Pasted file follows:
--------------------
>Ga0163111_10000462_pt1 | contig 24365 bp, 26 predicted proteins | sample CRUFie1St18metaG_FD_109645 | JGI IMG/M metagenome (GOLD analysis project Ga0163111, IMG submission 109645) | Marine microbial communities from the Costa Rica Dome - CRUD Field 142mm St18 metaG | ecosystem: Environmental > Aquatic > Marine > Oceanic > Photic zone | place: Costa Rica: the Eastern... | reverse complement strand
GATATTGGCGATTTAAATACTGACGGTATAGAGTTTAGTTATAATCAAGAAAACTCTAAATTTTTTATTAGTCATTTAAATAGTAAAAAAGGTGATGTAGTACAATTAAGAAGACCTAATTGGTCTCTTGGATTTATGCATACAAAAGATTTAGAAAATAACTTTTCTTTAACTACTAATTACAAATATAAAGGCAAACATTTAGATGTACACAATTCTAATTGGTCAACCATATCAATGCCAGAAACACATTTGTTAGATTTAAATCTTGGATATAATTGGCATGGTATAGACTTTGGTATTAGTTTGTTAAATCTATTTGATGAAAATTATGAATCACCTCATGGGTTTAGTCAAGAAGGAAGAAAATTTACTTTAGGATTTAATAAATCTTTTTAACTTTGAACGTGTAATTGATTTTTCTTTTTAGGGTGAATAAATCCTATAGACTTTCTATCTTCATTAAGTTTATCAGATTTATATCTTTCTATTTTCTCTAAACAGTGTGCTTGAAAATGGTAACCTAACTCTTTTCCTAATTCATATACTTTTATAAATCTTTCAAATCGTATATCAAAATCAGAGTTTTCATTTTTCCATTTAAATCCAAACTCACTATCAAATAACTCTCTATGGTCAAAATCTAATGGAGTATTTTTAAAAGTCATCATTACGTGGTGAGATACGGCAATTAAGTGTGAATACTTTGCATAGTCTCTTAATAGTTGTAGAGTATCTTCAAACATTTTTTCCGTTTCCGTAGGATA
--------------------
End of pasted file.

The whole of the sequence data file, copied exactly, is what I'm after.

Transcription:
>Ga0163111_10000462_pt1 | contig 24365 bp, 26 predicted proteins | sample CRUFie1St18metaG_FD_109645 | JGI IMG/M metagenome (GOLD analysis project Ga0163111, IMG submission 109645) | Marine microbial communities from the Costa Rica Dome - CRUD Field 142mm St18 metaG | ecosystem: Environmental > Aquatic > Marine > Oceanic > Photic zone | place: Costa Rica: the Eastern... | reverse complement strand
GATATTGGCGATTTAAATACTGACGGTATAGAGTTTAGTTATAATCAAGAAAACTCTAAATTTTTTATTAGTCATTTAAATAGTAAAAAAGGTGATGTAGTACAATTAAGAAGACCTAATTGGTCTCTTGGATTTATGCATACAAAAGATTTAGAAAATAACTTTTCTTTAACTACTAATTACAAATATAAAGGCAAACATTTAGATGTACACAATTCTAATTGGTCAACCATATCAATGCCAGAAACACATTTGTTAGATTTAAATCTTGGATATAATTGGCATGGTATAGACTTTGGTATTAGTTTGTTAAATCTATTTGATGAAAATTATGAATCACCTCATGGGTTTAGTCAAGAAGGAAGAAAATTTACTTTAGGATTTAATAAATCTTTTTAACTTTGAACGTGTAATTGATTTTTCTTTTTAGGGTGAATAAATCCTATAGACTTTCTATCTTCATTAAGTTTATCAGATTTATATCTTTCTATTTTCTCTAAACAGTGTGCTTGAAAATGGTAACCTAACTCTTTTCCTAATTCATATACTTTTATAAATCTTTCAAATCGTATATCAAAATCAGAGTTTTCATTTTTCCATTTAAATCCAAACTCACTATCAAATAACTCTCTATGGTCAAAATCTAATGGAGTATTTTTAAAAGTCATCATTACGTGGTGAGATACGGCAATTAAGTGTGAATACTTTGCATAGTCTCTTAATAGTTGTAGAGTATCTTCAAACATTTTTTCCGTTTCCGTAGGATA